In case you haven’t seen it, although highly unlikely given their media profile, Amazon plans to geographically distribute products to local markets ready for home delivery. These parcels could literally be sitting on a truck that is circling the city just waiting for a shipping label. While one can argue what’s old is new again, thinking of the music by mail delivery services like BMC that I participated in back in the 1970’s, the extensive personal information available to Amazon can certainly help it anticipate sales. Like multichannel retailers it has realized the benefit of product staged locally in anticipation of sales. Not that different from what retailers have been doing for some time, although I have extensively written about the need to bolster this approach with multichannel customer analytics. So what will the impact be on physical store sales? This particular Amazonian challenge poses only a minor risk to multichannel retailers at this time provided they have a well developed strategy that is focused on customer centricity.
Citing “predictive analytics” Amazon feels it can be reasonably certain that you will buy product X, even if they have to give you a special incentive to complete the transaction. But are they really using predictive analytics or an advanced version of analytics driven by past purchases combined with wish list items? For example, it’s relatively easy to determine that a consumer of conservative views from a given commentator will be interested in his next book. Even if the Amazon customer buys these items as a gift for a loved one chances are good they will be interested purchasing again. Contrast this with a much more complex form of prediction able to determine through a variety of indicators that this person’s views are changing and therefore predicting an alternative purchase. The latter of course is much more complicated but offers both a higher risk and reward.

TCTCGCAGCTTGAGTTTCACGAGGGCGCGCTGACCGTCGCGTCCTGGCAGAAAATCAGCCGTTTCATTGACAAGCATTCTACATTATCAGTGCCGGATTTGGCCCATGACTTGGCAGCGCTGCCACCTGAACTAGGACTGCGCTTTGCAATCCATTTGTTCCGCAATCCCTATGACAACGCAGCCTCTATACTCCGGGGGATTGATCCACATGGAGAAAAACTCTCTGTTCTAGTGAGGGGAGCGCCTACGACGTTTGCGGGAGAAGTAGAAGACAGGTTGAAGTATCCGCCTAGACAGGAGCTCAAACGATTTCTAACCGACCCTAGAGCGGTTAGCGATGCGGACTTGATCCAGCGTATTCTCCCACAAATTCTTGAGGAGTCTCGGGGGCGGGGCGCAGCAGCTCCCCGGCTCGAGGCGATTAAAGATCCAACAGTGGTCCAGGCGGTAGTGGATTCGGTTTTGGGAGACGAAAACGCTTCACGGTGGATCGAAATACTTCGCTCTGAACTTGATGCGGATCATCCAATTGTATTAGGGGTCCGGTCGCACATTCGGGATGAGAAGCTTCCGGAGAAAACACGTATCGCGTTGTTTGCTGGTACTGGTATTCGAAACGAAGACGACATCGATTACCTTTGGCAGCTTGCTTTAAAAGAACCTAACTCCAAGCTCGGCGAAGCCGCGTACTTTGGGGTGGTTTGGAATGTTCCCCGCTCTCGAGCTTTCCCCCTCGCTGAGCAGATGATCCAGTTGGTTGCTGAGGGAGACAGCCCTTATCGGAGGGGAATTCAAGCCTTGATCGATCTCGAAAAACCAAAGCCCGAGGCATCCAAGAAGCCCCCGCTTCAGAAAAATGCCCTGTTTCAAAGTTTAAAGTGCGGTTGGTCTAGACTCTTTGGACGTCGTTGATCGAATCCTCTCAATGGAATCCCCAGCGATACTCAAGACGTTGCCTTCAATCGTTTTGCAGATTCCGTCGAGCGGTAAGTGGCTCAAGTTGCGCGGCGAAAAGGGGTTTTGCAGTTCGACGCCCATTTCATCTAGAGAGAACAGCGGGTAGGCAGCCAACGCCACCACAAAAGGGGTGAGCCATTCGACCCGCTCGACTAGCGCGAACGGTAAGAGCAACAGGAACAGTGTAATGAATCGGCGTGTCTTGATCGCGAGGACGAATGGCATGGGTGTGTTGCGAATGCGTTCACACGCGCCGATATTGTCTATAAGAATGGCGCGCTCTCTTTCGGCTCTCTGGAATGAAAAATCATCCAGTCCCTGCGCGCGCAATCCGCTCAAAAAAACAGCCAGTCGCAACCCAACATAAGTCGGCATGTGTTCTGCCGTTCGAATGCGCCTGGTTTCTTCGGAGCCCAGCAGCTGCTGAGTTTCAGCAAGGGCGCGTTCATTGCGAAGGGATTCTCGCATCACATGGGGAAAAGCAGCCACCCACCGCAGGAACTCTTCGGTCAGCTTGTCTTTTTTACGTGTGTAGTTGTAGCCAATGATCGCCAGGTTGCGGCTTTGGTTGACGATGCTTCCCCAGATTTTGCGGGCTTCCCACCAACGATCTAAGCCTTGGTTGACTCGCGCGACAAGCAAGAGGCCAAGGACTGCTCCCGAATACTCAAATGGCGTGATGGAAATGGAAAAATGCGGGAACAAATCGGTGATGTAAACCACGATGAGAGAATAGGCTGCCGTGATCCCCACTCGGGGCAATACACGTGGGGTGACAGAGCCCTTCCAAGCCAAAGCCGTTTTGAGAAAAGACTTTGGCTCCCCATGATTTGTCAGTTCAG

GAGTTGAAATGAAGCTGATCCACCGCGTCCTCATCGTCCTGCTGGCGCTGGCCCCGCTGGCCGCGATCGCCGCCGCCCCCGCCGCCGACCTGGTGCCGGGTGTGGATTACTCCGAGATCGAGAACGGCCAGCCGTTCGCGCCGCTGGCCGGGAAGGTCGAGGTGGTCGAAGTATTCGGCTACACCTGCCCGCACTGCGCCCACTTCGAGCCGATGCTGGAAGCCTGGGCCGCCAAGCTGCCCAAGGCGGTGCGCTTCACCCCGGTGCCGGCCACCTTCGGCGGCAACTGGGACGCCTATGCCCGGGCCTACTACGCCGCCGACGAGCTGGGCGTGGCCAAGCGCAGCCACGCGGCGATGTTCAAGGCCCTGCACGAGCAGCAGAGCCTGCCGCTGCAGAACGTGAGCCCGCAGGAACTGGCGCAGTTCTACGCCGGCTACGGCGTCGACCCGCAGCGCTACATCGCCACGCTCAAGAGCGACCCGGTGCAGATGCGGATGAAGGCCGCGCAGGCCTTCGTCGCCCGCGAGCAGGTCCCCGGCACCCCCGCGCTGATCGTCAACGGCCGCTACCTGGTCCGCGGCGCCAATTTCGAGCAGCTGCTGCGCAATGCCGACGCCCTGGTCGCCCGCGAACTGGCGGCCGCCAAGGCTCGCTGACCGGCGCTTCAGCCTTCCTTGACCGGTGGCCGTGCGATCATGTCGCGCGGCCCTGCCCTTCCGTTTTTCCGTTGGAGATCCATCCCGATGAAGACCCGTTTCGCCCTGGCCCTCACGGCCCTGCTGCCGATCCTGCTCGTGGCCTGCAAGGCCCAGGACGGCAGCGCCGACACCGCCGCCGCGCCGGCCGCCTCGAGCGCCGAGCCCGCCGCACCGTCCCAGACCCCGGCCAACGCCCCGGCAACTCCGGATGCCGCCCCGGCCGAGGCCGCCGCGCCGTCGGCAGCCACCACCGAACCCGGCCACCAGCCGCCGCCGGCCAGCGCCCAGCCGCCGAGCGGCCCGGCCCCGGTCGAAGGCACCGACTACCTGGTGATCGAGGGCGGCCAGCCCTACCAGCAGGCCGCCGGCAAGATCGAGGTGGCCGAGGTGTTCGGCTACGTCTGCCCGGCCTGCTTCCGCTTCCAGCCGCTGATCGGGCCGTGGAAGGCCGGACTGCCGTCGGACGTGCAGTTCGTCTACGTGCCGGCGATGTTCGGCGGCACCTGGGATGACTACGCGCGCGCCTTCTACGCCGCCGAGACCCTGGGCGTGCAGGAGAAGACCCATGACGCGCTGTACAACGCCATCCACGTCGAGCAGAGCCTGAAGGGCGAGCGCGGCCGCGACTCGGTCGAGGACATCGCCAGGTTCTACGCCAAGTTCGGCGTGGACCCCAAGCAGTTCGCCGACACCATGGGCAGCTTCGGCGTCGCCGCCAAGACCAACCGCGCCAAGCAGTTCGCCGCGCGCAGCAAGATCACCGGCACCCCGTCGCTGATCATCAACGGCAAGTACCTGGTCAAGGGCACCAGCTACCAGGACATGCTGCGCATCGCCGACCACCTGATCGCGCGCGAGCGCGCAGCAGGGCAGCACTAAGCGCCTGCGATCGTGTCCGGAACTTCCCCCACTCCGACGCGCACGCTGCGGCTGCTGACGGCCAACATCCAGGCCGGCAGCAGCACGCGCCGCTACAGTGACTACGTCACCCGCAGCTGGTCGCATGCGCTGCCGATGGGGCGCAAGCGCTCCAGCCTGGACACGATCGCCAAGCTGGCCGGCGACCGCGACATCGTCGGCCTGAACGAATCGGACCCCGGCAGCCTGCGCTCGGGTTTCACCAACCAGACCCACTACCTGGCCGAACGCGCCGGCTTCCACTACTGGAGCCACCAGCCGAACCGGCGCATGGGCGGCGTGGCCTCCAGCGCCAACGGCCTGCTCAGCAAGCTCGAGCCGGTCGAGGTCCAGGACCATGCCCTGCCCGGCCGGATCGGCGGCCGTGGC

Let’s get back to the question of the impact on multichannel retailing. Look beyond the hype to the realities. In this case Amazon seeks to improve its availability in order to solve the instant gratification that consumers crave and multichannel retailers rely on. No question that this represents risk for the traditional model, just as almost everything that Amazon has done from day one. This is however I think a little different as it shows just how important it is for Amazon to get product into the local market and takes them a step toward being a multichannel retailer. As I noted in a previous post, Just how far can ecommerce push the home delivery model before it breaks?, there are fundamental issues with the home delivery model. Most notably in this example increasing costs will be a factor. Not just the cost of shipments that will perhaps never end up on a customer’s door step, but the costs of additional discounting that avoid the complete waste of profits caused by returning un-purchased products. One day Amazon’s retail operations will have to make a profit, and with every additional pool of inventory and node in the supply chain it is growing costs which will make this challenge even more difficult.
Customer centricity and the application requirements that will support store specific assortments are the future for multichannel merchandisers. These assortments must be driven by multichannel customer analytics and will quite likely challenge many of the past practices of assorting. The basic model for customer centricity requires a shift in thinking:
- From share of wallet to share of customer
- From differentiated products to differentiated customers
- From finding customers for products to finding products for customers
- From managing products to managing customers
- From thinking of customers as adversaries to thinking of them as collaborators
- From creating value with just current sales to creating value from future sales
- From the value of hidden information to the value of transparency
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